Hello I'm Martin Carroll the ProVice-Chancellor Academic here at Charles Darwin University.
We'reUniversity of about 23,000 students in the courses ranging from certificate one through to PhD.
We're based in Darwin which is the capital city of the Northern Territory or NT in Australia.
You could fit Texas California and New Mexico into the NT, and yet we have a population all just 250 thousand people.
So to reach people distributed in such a massive area we've had to be creative.
throughout the NT and also in placeslike Sydney and Melbourne.
But perhaps mostimportantly we've become an intensive user of online learning technologies.
We've been partnered with Blackboard for over 10 years and we nowhave a sophisticated and integrated a suiteof learning technologies centered around Blackboard Learn and theBlackboard Collaborate.
These technologies are used by ourstudents whether they're on campus or off-campus.
We smile a little but when we read the literature and themedia about MOOCs because it feels as if a number of on-campus universities have suddenly discovered thepossibilities that come with online learning.
But the idea that a MOOC is freely available and open does open up excitingpossibilities for new learning communities and we'rekeen to explore that.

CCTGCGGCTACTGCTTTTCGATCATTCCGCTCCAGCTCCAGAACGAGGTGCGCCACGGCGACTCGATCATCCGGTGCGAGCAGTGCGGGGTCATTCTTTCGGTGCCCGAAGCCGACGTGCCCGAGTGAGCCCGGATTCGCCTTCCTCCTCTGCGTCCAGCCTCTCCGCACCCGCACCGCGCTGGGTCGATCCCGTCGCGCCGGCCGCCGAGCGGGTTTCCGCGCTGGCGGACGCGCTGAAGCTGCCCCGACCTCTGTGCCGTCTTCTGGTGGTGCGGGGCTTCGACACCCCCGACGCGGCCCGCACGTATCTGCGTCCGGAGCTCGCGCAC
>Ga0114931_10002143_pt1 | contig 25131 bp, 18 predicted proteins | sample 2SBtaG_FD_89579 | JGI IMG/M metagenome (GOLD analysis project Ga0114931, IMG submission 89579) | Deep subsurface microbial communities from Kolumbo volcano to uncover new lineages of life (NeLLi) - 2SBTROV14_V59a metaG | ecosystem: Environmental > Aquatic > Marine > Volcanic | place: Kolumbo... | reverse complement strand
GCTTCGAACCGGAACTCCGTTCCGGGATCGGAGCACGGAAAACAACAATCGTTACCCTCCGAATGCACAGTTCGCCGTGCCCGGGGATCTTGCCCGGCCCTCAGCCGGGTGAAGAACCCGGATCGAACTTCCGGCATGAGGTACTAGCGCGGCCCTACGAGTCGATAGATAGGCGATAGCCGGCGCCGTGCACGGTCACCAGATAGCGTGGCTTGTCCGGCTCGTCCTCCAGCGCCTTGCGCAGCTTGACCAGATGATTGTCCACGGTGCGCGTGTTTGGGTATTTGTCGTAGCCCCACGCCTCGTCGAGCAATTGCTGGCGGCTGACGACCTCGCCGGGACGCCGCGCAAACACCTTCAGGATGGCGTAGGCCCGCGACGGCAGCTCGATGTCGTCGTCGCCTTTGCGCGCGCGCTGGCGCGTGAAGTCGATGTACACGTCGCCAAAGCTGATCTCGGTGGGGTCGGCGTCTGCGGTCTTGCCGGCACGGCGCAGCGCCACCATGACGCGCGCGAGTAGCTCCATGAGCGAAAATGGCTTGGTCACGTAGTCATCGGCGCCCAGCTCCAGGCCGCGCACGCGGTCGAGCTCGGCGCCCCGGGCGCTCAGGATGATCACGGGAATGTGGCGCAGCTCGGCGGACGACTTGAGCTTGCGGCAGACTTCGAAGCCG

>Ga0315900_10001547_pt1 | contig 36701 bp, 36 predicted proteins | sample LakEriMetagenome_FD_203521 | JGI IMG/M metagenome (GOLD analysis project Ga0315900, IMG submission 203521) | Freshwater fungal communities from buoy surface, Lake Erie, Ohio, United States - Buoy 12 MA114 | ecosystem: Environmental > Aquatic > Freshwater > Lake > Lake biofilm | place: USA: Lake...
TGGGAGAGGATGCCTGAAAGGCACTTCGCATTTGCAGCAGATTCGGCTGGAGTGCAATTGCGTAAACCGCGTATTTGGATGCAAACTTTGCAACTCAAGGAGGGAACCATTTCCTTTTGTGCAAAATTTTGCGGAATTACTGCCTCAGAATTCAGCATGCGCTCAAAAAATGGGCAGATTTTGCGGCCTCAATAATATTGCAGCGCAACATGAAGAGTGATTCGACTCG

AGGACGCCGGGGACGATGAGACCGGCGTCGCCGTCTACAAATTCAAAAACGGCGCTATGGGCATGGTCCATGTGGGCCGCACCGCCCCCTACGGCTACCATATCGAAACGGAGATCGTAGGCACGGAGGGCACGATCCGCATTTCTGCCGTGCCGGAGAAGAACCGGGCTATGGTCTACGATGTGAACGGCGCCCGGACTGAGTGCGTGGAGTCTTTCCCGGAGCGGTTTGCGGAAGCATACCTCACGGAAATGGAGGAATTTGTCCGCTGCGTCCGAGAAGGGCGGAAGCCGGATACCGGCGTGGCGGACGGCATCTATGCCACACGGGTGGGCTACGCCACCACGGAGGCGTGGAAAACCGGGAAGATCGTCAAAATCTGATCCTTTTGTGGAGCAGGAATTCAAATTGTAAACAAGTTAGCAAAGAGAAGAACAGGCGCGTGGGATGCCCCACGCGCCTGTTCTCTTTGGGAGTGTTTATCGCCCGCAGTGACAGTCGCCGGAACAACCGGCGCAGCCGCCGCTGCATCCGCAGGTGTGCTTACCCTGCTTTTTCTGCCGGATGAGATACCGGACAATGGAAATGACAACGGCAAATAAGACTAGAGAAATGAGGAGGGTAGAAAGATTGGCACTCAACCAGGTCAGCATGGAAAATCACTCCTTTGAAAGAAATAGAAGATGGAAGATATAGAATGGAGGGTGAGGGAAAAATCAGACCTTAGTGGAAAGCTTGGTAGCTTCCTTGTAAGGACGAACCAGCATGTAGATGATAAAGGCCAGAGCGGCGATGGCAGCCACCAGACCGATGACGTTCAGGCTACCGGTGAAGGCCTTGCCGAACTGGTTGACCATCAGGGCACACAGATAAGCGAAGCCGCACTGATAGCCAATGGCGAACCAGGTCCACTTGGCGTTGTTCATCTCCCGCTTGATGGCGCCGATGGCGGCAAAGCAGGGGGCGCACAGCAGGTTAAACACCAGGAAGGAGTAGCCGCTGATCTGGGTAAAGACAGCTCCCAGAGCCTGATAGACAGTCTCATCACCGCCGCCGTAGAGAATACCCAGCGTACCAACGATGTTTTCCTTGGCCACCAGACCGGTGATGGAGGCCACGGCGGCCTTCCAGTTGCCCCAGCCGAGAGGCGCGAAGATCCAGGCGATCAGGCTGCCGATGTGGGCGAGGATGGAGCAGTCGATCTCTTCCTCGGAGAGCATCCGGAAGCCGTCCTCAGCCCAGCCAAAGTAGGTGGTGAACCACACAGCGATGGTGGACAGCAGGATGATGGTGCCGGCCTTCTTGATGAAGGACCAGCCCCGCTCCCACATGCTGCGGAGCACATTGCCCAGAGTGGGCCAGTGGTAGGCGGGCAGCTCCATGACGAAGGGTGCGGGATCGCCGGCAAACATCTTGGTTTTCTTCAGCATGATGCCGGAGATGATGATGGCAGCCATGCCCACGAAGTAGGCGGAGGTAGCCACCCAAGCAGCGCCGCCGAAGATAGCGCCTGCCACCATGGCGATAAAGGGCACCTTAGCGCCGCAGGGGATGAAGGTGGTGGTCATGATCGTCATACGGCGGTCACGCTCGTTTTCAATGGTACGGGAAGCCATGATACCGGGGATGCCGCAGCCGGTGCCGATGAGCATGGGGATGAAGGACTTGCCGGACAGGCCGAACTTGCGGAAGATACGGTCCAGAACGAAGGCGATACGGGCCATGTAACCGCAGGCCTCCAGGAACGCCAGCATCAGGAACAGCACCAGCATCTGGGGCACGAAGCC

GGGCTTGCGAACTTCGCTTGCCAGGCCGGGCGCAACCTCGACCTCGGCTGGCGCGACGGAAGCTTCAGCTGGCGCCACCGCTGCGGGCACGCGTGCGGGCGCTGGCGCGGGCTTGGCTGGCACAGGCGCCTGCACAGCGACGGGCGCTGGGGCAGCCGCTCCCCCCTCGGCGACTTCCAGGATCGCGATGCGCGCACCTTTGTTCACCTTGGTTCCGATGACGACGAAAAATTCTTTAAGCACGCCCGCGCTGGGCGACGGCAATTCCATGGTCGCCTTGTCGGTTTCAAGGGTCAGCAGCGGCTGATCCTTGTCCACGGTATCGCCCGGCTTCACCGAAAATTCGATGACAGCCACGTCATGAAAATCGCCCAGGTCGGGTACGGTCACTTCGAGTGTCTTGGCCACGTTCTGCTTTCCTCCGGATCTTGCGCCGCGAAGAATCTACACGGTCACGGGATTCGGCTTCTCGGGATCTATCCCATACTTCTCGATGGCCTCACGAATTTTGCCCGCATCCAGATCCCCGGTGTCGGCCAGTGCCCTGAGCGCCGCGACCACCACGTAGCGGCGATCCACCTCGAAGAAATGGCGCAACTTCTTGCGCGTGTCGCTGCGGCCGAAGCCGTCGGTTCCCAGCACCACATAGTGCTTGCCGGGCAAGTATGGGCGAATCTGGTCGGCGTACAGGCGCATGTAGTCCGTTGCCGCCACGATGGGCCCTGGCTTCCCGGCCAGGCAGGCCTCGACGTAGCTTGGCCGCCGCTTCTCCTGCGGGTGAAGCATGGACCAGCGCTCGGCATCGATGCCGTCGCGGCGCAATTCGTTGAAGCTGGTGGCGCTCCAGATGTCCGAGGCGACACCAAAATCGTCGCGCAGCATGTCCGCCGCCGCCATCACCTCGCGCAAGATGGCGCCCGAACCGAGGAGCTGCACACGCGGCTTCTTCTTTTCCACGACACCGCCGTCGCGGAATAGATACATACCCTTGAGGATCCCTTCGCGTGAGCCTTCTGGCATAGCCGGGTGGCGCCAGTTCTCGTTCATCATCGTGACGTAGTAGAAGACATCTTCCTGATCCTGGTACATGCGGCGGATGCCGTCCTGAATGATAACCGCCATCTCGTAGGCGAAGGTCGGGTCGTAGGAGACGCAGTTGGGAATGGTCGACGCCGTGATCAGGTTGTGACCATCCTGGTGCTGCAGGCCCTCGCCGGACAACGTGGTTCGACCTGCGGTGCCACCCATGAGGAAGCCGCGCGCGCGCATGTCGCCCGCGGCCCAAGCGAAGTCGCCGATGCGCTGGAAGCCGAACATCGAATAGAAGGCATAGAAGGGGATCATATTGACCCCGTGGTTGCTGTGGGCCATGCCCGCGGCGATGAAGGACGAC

For our first MOOC and with the consent of one of his great great-grandsons, we chose our namesake Charles Darwin; his revolutionary theory on the evolutionary biology andin particular how it relates to where we are here intropical Australia.
In designing the MOOC there were seven key things that we wanted to get right.
Number one: we wanted this to be a learning journey and not just storytelling.
There are plenty of documentaries and books aboutCharles Darwin and his theory.
We wanted this to be aboutstudying what Charles Darwin was all about.
Secondly we wanted it to be interactive.
We knowdeep learning happens when students get to engage and interact with the material and with eachother.
So we incorporated discussion boards and live webinars.
The use a Blackboard's Coursesites was agood tactical choice because not all MOOCplatforms enable that type of functionality.
Now given that synchronous humaninteraction is not always going to be possible, wealso decided to make some of the rich media content interactive.
We also decided that the content in our first MOOC would beentirely of own creation.
Now of course universitiesalways have and always will draw upon the intellectual property ofothers to put together a globally relevant course.
But for our first mode we wanted toshowcase our own research and our ability togenerate high-quality online resources.
Fifthly, we decided to bring the "wow" factor.
Not the expense of focusing on the learning takingplace, but let's face it the days are boringtalking head videos and PDF's on their own are over.
Sixthly we wanted to assess the student learning taking place.
So every module that we used concluded with a quiz and some assessment activities.